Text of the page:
Friday, May 10, 2013

A relic of Stamford's railway history

We have seen Stamford Water Street or Stamford East. When it was open, the town's other station was known as Stamford Town.

Stamford Town is still open today as plain Stamford - platform 1 for trains to Peterborough, platform 2 for trains to Leicester.

But when you are there it is obvious that there used to be a third platform, which must have served trains to Seaton. This was a station on the Market Harborough to Peterborough line which was also the junction for the branch to Uppingham. It stood almost beneath the mighty Welland viaduct.

The site of Seaton station is now occupied by a scrapyard, but at one time - out in the lush Welland valley - it must have been almost idyllic.

And the line to Stamford has its place in railway history.

R. Davies and M.D. Grant, in their Forgotten Railways: Chilterns and Cotwolds, write:
On 4 October [1965] the Seaton to Stamford shuttle changed from steam to diesel; for its last week it had been the sole-surviving steam push-and-pull train in Britain.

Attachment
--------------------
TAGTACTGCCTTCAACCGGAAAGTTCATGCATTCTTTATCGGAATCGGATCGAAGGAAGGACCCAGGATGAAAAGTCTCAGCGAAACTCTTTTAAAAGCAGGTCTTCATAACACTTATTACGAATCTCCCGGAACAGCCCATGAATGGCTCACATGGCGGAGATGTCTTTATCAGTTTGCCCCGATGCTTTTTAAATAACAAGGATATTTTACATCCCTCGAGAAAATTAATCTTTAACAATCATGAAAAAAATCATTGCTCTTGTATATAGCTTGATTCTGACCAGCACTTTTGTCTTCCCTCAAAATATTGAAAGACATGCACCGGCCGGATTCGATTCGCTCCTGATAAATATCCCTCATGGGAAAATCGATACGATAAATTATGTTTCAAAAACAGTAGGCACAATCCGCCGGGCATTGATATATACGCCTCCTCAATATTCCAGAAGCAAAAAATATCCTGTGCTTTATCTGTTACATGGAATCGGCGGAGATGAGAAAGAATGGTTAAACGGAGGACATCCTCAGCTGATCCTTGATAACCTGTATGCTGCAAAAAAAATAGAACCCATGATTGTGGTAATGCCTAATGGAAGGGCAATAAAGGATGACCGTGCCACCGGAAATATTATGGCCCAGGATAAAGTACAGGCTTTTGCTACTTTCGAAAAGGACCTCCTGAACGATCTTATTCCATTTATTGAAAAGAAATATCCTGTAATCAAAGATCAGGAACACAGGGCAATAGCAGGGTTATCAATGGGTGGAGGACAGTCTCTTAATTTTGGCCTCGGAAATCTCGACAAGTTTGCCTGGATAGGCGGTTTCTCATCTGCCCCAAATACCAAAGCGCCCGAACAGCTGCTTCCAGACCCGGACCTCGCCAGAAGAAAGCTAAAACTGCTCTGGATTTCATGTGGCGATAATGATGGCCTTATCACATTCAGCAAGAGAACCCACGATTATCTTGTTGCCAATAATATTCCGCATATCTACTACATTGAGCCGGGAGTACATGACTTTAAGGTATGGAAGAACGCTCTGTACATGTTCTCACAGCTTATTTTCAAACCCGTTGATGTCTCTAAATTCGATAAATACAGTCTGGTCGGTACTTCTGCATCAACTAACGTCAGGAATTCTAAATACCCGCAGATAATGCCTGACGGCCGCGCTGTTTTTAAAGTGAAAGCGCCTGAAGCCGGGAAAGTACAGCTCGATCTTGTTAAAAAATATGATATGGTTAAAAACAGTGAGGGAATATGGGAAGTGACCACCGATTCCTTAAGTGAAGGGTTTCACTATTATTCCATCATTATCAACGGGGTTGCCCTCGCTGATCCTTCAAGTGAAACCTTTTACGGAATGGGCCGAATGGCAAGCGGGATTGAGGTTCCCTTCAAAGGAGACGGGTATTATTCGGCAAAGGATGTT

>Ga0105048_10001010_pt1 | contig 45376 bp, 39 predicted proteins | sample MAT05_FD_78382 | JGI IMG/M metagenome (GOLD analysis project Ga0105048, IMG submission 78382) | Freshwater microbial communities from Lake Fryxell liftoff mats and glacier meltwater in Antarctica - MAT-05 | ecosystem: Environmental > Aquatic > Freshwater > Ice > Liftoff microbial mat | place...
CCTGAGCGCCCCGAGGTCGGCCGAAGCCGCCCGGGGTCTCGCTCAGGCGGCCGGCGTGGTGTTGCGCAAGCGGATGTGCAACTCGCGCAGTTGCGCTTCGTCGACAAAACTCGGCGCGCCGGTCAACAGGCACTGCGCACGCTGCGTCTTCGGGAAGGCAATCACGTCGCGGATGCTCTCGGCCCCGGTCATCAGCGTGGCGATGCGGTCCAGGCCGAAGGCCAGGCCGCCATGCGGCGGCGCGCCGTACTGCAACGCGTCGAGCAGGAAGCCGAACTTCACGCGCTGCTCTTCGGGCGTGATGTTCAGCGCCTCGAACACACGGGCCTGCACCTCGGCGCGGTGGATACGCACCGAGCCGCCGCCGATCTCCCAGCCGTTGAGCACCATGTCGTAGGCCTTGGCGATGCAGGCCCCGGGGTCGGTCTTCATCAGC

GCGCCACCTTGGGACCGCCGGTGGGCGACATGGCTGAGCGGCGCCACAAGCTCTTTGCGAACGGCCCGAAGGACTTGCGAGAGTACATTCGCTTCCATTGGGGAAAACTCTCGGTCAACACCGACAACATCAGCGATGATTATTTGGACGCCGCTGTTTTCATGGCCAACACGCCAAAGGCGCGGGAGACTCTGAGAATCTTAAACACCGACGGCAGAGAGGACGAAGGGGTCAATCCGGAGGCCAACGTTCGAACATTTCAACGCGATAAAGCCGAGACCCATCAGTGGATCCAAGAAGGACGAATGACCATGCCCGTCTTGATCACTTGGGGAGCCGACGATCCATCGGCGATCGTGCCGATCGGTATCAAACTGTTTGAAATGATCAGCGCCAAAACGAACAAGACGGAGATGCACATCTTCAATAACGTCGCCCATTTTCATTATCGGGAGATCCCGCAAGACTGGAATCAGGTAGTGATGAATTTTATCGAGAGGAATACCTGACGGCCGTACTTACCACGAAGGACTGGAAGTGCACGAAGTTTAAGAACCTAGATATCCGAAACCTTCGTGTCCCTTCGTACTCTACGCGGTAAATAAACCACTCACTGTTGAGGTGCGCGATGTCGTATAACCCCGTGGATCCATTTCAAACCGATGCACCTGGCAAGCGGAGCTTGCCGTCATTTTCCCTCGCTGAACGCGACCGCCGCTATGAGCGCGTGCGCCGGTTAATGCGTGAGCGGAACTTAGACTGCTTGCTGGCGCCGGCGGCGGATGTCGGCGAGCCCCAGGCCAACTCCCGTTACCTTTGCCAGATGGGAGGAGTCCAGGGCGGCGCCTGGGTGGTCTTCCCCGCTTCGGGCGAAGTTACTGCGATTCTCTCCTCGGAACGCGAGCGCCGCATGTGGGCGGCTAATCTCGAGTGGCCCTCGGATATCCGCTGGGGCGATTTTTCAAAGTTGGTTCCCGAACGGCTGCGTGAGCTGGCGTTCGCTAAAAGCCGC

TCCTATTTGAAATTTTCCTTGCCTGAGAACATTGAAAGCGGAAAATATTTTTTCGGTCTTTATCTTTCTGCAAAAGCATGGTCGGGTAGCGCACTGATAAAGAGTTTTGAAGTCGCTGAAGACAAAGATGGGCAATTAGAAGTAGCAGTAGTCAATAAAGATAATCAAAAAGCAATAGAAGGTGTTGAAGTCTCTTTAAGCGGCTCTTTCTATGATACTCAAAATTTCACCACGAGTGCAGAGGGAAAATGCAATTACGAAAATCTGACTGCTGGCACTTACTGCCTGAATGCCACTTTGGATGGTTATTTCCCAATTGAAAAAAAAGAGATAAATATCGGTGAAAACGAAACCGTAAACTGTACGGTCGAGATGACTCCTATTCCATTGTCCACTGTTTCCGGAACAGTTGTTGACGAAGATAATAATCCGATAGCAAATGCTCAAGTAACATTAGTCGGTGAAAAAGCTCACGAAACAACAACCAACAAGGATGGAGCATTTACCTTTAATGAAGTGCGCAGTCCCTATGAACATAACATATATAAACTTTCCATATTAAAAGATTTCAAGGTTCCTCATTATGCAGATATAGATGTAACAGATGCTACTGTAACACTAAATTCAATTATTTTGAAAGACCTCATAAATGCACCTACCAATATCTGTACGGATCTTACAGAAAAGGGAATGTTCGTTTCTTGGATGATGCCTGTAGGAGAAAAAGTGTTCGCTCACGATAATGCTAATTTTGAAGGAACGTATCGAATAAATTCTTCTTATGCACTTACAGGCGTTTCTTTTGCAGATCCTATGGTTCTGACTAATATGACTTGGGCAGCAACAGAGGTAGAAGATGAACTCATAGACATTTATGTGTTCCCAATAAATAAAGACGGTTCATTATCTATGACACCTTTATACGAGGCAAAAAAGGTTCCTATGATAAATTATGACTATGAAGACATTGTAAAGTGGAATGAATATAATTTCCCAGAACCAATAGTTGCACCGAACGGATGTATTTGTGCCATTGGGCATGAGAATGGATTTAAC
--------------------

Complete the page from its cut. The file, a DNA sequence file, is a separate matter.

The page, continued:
Trains between Stamford and Seaton ceased on 6 June 1966, but if you look in the undergrowth behind the lost platform at Stamford you will still find its name spelt out.

1 comment:

Clare Humm said...

Although the service had ceased so long ago the bay platform and track were still present when we came to Stamford Station in 1987. Later - maybe some time in the 1990s - the track was lifted and the trackbed filled in to platform height. This raised the ground level nearly to the base of the brick STAMFORD lettering. The lettering continued to be maintained by Friends of Stamford Station but recently Network Rail put up a white picket fence at the foot of the embankment so the lettering can no longer be seen. It's probably not possible to maintain it either.